While it may seem risky to concentrate on only one or a few products or services, this will pay off in the long run by helping you to establish a loyal customer base. Finally, once you have found your niche, that doesn’t mean you can sit back and relax. The most successful small business owners understand that they must always be looking for ways to improve their business. By doing so, they will not only keep their current customers happy, those customers will provide invaluable referrals, as well.

How to Market Your Small Farm in the Community

If you want to create a buzz about your small farming operation, it is important that you garner it some local online visibility. This can be achieved through things like a responsive website or being active on social media.

However, as every business owner knows, you never know where your sales leads may come from. That’s why if you are looking to promote your local produce business, it is important to market yourself out in the community, as well as online.

While it would be wonderful if you could afford print and broadcast ads, this is probably not financially feasible. So how can you get your business noticed in the community without spending a lot of money? Here are three simple ideas that will help you to get the word out about your business:

  1. Join a cooperative. A cooperative offers larger clients the convenience of buying from a single source. When you work as part of a cooperative, your produce can be sold to larger institutions, such as schools, whose needs you would not be able to meet on your own. Further, many cooperatives have a spokesperson that helps to market its members.
  2. Make a stand. While it may seem like small potatoes, a roadside stand can really help to increase your visibility in the community. Such a stand also will allow you to avoid fees that come with most farmers markets. You may be surprised at the number of visitors your stand attracts and, if your produce is outstanding and your service top-notch, how quickly word of your business spreads throughout the community.
  3. Go restaurant-hopping. Many local restaurants are searching for local produce to use when preparing their menu items. Visiting local chefs and restaurants and providing them with a list of produce you can provide is a great way to sell your homegrown items. Many restaurants will even list your farm on their menu, which gets your name out in the community and allows people to sample your produce.

While your agricultural operation may be small, it doesn’t need to stay that way. By promoting your business online and offline, you may be surprised at how quickly word spreads about your homegrown merchandise.

The marketing world can have a huge impact on what consumers consume. Take red meat for example. After being shunned for the last decade or so by many people looking for what they consider healthier protein options—mainly chicken and turkey—red meat is seeing a resurgence.

Leslie Patton of Bloomberg writes that several new menu items at restaurant chains, as well as the growing popularity of more protein-centric diets such as the Paleo Diet, are helping to turn the tide. Many upscale eateries also are jumping on the red meat bandwagon, offering exotic variations on red meat to entice patrons to choose it for their main course.

Patton’s article, Red Meat, It’s What’s for Dinner Again, cites data from the USDA that says that Americans will eat an estimated 54.3 pounds of the red meat in 2016—the first increase since 2006 and almost half a pound more per person than last year.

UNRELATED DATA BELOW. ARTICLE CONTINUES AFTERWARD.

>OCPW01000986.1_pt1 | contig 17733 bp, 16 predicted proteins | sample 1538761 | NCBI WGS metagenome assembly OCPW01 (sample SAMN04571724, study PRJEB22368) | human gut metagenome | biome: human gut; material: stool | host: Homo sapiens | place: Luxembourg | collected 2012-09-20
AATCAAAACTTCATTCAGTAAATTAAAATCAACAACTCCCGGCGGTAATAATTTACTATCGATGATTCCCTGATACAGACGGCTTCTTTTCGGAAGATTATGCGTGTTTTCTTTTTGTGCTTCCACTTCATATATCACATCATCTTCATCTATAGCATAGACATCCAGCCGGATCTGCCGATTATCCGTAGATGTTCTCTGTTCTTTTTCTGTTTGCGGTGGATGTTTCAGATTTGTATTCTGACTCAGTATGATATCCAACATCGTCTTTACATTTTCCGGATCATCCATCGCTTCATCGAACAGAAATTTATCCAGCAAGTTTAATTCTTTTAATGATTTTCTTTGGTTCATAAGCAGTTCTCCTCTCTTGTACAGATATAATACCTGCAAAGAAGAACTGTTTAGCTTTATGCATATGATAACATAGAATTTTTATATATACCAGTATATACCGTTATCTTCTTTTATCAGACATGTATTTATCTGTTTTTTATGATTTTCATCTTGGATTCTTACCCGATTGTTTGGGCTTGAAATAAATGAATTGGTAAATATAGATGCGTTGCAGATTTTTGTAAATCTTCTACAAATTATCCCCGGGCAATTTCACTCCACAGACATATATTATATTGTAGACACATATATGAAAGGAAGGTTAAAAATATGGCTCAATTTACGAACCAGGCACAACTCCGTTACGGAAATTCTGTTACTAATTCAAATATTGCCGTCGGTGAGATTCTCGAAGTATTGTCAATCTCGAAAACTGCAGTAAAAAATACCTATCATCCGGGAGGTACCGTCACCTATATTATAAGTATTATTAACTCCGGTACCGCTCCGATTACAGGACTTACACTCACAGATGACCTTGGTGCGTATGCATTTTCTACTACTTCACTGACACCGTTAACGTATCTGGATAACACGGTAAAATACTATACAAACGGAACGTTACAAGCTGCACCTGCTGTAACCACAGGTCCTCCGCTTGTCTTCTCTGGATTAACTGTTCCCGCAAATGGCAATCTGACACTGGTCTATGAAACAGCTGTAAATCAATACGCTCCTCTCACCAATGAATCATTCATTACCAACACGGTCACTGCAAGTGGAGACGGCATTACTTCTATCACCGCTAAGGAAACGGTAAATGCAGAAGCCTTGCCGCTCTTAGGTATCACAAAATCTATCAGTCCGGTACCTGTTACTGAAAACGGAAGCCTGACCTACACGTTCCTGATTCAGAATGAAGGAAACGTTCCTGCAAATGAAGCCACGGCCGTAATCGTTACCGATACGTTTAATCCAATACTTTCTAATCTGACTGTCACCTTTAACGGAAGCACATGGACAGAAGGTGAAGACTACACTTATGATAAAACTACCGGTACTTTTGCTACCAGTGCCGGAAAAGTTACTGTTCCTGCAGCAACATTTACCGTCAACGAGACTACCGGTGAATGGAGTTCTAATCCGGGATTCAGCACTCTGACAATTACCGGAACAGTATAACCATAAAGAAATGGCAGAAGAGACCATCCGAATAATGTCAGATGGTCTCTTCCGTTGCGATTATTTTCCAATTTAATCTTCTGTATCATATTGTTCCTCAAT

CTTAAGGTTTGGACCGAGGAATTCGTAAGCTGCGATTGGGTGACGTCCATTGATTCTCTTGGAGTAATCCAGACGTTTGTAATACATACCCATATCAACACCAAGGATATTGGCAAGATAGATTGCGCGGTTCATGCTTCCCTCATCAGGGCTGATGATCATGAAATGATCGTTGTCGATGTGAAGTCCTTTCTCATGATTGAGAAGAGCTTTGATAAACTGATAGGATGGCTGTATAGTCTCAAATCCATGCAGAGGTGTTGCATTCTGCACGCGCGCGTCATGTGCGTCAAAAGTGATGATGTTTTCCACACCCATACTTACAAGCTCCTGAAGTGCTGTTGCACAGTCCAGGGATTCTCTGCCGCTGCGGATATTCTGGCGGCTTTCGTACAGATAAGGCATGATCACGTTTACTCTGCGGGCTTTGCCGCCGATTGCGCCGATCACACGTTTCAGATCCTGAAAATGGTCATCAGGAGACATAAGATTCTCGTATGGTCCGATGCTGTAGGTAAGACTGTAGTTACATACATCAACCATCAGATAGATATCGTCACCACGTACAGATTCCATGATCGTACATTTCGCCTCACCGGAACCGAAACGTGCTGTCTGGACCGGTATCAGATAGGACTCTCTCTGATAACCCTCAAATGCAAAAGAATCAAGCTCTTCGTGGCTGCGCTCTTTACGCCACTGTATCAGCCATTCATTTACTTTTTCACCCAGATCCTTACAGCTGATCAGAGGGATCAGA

It’s more than just protein-centric diets and new menu items that are turning the tide back toward red meat. Lower prices also are contributing to the trend.

At the start of 2014, U.S. cattle supplies were the lowest in more than six decades after years of drought in the South and Southwest. The shortage sent beef prices surging to records. Since then, ranchers have been able to raise more cattle, and the latest USDA numbers show herds at a five-year high.

That’s helping to drive prices down. In February, a pound of uncooked ground beef retailed for $4.38, about 7 percent below a year ago, according to data from the Bureau of Labor Statistics.

All of this proves that the power of marketing, combined with some good deals, can have a huge impact on the AG industry.

 

Social Media Crucial to Ag-Based Businesses

It might come as a surprise to many Ag business owners, but social media can drastically increase their number of sales leads. The key is to understand what specific aspects of social media to concentrate on. After all, social media is a broad term that encompasses many different things.

In order to make sure that your social media strategy is as effective as possible, it is important that you concentrate on what is hot right now in the world of social media. So what is hot? The following list outlines it for you:

Social Signals: When people share your content, it sends more traffic to your website. More traffic, means a higher SEO ranking. So while social media doesn’t directly affect your SEO, without it your SEO can certainly suffer. The takeaway? Organic, high-quality content is more important than ever.

Mobile Traffic: Last year, mobile traffic among farmers and ranchers overtook desktop traffic in the United States and its usage shows no signs of slowing. Think of all of the time farmers and ranchers spend away from their desks and it is easy to see why mobile is so popular with them. If it isn’t already, mobile needs to be one of your highest priorities.

Data-Driven Targeting: With all of the valuable insights that can be gained through social media analytics and other reporting tools, there is simply no excuse for not personalizing your marketing message to every one of your agriculture leads. Make no mistake, your competition is approaching the same farmers and ranchers that you are—and chances are they are doing it with a personalized message. Make sure you don’t lose farmers and ranchers who feel another company knows them better.

Engagement Matters: Research shows that social media influences customers’ buying decisions even more than retail websites. Further, the more engaged your customers are on your social media sites, the greater your sales numbers. That’s why it is so important that you work to make your social media sites commerce-driven. While buying over social media is still in its infancy, the day will come when you will need to implement such strategies. Until then, engaging farmers and ranchers via social media about your products and services will make the inevitable transition much smoother.

Social media has endless potential but it requires a great deal of time and attention to do it right. This is time well spent, however, as the potential payoff is huge.